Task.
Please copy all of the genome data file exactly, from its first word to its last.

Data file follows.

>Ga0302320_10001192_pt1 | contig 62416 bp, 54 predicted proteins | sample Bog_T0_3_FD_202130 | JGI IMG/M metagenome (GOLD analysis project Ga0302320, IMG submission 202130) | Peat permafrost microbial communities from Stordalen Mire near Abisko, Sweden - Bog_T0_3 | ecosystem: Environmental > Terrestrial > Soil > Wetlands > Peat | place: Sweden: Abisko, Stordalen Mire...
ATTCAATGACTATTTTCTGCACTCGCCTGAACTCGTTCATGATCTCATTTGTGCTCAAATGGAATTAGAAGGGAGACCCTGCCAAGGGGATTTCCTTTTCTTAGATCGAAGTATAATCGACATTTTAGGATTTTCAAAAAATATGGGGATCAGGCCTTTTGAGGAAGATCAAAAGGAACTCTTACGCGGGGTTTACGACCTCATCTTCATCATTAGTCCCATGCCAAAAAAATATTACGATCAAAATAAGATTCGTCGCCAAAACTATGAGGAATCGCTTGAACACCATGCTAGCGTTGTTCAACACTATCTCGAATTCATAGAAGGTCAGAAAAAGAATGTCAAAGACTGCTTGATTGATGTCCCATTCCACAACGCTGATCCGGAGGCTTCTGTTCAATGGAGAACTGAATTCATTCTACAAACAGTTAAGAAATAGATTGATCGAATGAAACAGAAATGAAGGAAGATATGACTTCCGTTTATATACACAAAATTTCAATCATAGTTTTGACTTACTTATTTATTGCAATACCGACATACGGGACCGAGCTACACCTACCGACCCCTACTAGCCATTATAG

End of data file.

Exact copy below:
>Ga0302320_10001192_pt1 | contig 62416 bp, 54 predicted proteins | sample Bog_T0_3_FD_202130 | JGI IMG/M metagenome (GOLD analysis project Ga0302320, IMG submission 202130) | Peat permafrost microbial communities from Stordalen Mire near Abisko, Sweden - Bog_T0_3 | ecosystem: Environmental > Terrestrial > Soil > Wetlands > Peat | place: Sweden: Abisko, Stordalen Mire...
ATTCAATGACTATTTTCTGCACTCGCCTGAACTCGTTCATGATCTCATTTGTGCTCAAATGGAATTAGAAGGGAGACCCTGCCAAGGGGATTTCCTTTTCTTAGATCGAAGTATAATCGACATTTTAGGATTTTCAAAAAATATGGGGATCAGGCCTTTTGAGGAAGATCAAAAGGAACTCTTACGCGGGGTTTACGACCTCATCTTCATCATTAGTCCCATGCCAAAAAAATATTACGATCAAAATAAGATTCGTCGCCAAAACTATGAGGAATCGCTTGAACACCATGCTAGCGTTGTTCAACACTATCTCGAATTCATAGAAGGTCAGAAAAAGAATGTCAAAGACTGCTTGATTGATGTCCCATTCCACAACGCTGATCCGGAGGCTTCTGTTCAATGGAGAACTGAATTCATTCTACAAACAGTTAAGAAATAGATTGATCGAATGAAACAGAAATGAAGGAAGATATGACTTCCGTTTATATACACAAAATTTCAATCATAGTTTTGACTTACTTATTTATTGCAATACCGACATACGGGACCGAGCTACACCTACCGACCCCTACTAGCCATTATAG